Why do we write letters at the end of CAT?
Ending therapy can be hard, often for both client and therapist. It is only in our most intimate, real life relationships that we make a conscious decision to stop seeing each other. It brings up feelings of grief and memories of previous endings and losses.
In CAT we try to explore feelings about the ending of the therapy in the last few sessions. As part of this, we encourage the exchange of “Goodbye Letters”. These letters describe what has happened in the therapy. They can include what problem patterns were worked on, and what goals have been achieved. They can point to what still needs to be worked on too. It is also a chance to say a more personal goodbye. All of this is much easier when the therapy has made a big difference to the client, they are feeling much better and ready to end.
What if not much has changed?
It can be more difficult to end if the client is still struggling with problem patterns. I recently finished therapy with a man who came for help with angry outbursts whenever he got into conflict with people in authority. Luckily, this hadn’t caused problems in our therapeutic relationship and we had formed a good working relationship.
At session 12 (of a 16 session course of CAT) he arrived with a story of yet another example of a conflict. This had built up to the point of him shouting at his boss and walking out of work. He managed to get himself home but was unable to calm himself down. He’d had to call his girlfriend to talk him through it. “Nothing’s changed” he said “It is still as bad as ever, this therapy hasn’t made any difference”.
I felt pretty defeated myself at this point. I was sad that in spite of all the work that we had done understanding where the pattern had come from, all the CAT mapping, role playing and self soothing that we had practised, he was still unable to stay calm. However, I managed to stay curious and ask “what happened after that?”. He was thoughtful for a moment. Then he said, “well, I just took myself off to bed and had a sleep. When I woke up I was feeling better. That’s a point, in the past I would have been going over it again and again for the rest of the week, not able to let it go. Maybe things have changed a bit?”.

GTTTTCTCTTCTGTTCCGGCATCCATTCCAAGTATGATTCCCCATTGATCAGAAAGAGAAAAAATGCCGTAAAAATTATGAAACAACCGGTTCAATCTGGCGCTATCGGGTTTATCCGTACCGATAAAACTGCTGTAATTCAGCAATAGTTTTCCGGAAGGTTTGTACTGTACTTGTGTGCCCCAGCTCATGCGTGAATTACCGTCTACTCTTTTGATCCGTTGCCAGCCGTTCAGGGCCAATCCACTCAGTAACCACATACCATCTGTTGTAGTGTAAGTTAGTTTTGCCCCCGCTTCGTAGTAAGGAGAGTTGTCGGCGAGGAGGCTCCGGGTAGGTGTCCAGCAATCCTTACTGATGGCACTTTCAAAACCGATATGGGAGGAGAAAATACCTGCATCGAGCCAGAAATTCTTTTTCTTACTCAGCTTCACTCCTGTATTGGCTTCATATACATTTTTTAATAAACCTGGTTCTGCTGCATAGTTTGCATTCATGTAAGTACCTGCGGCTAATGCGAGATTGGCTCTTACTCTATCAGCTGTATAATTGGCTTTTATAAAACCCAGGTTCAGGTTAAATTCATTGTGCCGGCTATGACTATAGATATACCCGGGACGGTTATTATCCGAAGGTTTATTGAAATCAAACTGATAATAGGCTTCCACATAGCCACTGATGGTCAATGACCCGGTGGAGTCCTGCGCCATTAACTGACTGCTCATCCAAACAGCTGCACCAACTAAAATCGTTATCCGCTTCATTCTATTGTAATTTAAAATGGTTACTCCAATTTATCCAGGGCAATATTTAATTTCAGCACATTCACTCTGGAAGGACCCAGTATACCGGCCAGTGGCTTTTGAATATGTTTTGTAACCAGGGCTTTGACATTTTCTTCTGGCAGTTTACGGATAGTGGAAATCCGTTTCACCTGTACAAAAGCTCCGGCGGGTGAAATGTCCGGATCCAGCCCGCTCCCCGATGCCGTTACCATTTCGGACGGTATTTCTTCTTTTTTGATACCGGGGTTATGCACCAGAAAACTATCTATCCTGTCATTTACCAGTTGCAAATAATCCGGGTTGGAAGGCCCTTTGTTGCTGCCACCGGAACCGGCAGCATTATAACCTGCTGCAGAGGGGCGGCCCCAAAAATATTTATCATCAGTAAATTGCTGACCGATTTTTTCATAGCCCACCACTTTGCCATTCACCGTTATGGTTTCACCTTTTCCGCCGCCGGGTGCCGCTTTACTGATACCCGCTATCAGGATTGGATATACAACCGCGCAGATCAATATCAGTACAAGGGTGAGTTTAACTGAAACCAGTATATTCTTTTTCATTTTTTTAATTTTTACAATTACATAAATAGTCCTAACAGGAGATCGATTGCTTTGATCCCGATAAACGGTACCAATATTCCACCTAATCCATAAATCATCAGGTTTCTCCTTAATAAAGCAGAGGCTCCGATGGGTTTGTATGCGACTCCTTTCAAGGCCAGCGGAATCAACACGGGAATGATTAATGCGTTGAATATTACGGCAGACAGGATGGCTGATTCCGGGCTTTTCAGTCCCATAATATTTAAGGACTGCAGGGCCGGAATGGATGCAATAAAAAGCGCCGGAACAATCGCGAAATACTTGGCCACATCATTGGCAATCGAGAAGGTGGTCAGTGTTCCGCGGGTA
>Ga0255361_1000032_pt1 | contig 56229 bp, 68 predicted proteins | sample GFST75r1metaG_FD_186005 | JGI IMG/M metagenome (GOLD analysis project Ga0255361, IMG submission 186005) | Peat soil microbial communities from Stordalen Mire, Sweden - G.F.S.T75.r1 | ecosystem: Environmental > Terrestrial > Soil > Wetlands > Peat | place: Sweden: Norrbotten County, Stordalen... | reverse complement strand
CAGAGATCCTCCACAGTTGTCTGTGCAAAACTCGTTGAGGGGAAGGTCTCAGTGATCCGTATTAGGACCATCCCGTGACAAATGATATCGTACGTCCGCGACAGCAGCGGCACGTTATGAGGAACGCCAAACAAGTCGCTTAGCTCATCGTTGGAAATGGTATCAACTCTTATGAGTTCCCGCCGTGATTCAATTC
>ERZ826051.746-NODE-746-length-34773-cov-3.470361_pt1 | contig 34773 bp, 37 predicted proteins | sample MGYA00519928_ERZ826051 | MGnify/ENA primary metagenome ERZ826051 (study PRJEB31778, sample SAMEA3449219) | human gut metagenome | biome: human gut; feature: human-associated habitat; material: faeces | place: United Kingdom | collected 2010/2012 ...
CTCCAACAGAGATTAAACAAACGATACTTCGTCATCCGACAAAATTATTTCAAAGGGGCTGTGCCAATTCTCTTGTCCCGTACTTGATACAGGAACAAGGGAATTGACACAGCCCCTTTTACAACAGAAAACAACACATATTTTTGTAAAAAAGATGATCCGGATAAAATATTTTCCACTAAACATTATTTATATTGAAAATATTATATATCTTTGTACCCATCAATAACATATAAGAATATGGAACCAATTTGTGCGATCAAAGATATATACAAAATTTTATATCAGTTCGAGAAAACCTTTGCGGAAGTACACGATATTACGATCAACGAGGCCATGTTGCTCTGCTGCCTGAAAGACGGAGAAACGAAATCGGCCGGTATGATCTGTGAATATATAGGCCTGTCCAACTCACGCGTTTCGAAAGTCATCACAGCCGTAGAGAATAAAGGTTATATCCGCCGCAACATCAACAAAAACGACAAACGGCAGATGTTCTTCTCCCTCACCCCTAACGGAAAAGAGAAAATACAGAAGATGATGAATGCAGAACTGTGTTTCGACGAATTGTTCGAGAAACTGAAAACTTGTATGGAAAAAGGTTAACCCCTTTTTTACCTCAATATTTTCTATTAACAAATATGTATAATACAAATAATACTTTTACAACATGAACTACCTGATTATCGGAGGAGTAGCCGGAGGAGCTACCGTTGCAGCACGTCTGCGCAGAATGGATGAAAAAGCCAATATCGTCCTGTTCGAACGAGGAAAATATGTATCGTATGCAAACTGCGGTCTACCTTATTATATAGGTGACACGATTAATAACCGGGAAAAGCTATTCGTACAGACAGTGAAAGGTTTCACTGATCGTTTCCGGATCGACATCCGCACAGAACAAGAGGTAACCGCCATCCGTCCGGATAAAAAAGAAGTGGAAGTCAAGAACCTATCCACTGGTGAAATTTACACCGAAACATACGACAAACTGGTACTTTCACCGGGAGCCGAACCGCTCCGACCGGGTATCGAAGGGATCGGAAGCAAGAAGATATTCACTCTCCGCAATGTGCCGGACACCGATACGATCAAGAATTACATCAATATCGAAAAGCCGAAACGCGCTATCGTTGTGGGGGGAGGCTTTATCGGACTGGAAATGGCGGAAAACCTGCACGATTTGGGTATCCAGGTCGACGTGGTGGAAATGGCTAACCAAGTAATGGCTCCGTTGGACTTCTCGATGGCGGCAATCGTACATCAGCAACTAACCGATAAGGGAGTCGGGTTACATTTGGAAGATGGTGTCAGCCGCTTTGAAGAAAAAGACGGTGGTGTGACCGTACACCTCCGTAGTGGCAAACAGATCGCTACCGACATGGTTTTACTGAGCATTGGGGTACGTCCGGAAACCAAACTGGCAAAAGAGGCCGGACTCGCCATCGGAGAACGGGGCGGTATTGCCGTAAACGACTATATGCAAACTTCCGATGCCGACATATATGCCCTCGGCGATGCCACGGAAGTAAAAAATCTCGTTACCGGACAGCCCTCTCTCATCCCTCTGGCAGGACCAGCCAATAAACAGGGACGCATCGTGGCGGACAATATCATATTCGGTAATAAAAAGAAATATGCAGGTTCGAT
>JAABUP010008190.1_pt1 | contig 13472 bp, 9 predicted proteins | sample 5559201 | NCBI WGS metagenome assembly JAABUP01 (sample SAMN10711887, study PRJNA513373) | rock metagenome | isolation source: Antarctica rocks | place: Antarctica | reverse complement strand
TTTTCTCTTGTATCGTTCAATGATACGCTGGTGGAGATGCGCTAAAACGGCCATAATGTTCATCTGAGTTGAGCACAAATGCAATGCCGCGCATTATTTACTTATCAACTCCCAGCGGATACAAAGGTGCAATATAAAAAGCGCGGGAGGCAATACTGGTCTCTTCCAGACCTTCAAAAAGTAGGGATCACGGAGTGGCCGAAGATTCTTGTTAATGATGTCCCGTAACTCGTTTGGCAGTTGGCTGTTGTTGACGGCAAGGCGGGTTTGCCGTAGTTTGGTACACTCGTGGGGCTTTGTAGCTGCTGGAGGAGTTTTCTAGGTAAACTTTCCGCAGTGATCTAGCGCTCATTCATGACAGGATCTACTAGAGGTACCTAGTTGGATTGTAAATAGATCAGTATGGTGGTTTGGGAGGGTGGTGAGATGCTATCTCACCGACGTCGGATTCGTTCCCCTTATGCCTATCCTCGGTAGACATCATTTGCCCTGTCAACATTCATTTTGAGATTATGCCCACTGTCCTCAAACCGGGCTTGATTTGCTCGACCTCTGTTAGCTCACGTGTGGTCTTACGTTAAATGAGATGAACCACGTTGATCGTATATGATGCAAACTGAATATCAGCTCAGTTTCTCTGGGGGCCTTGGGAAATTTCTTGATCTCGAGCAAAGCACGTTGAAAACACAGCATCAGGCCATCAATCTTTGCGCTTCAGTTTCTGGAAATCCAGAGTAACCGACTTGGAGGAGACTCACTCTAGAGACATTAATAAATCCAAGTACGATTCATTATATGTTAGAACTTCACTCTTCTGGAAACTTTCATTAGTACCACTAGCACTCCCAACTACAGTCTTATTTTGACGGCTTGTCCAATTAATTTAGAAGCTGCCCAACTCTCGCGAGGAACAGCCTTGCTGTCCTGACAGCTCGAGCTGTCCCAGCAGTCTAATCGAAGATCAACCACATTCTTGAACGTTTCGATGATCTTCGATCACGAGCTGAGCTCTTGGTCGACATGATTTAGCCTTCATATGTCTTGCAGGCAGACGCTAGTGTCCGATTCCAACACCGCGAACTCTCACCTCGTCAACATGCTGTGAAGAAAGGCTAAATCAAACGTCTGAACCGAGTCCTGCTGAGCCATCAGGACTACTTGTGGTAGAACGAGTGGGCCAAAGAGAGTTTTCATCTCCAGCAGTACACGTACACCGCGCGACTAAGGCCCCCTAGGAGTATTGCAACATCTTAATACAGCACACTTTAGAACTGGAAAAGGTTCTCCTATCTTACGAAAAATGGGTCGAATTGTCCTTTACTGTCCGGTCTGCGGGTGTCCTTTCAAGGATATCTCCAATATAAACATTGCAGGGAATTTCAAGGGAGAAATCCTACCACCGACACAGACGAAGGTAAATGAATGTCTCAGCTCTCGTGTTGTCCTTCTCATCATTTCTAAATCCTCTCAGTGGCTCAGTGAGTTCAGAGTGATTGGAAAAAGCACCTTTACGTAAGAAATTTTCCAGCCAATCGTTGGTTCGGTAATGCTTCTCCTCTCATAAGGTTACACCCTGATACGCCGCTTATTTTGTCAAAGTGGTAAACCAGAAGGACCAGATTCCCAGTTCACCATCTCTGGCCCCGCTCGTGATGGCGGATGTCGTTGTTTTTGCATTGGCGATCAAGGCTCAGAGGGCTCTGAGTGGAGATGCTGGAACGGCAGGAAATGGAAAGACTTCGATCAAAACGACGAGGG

This is a good example of how attending to the detail of what is happening can reveal small improvements that show things are moving in the right direction. Often “getting better” does not mean that the problem pattern never happens at all. It might mean that the problem does not happen so often, or that you get back to an easier place more quickly.
What should be in a goodbye letter?
I give a list of possible headings to clients to help them think about what they want to write in their letter. The headings are:
- What has changed for you since having CAT?
- What new ways of relating to yourself and others have you found?
- What do you need to keep working on?
- Any regrets or disappointments?
- What would you like to say to your therapist?
The personal bit
That final question can trigger all sorts of comments, from a simple “thanks for trying” to “this has been the most important relationship of my life, you know more about me than anyone”. As a therapist, i genuinely feel that I learn something new from every client I see. It might be a sudden light bulb moment of thinking “oh that is true for me too” as someone is describing how they feel about something, or learning a new way of finding healthy exits to problems. This means that I am changed by each therapy relationship. I try to put something of that in my goodbye letter to the client.
Dr Alison Jenaway is a Consultant Psychiatrist in Psychotherapy in the Liaison Psychiatry Service in Cambridge. She is a CAT therapist and supervisor and has been using CAT for around 20 years. She is a past chair, and currently a trustee of the national Association for Cognitive Analytic Therapy.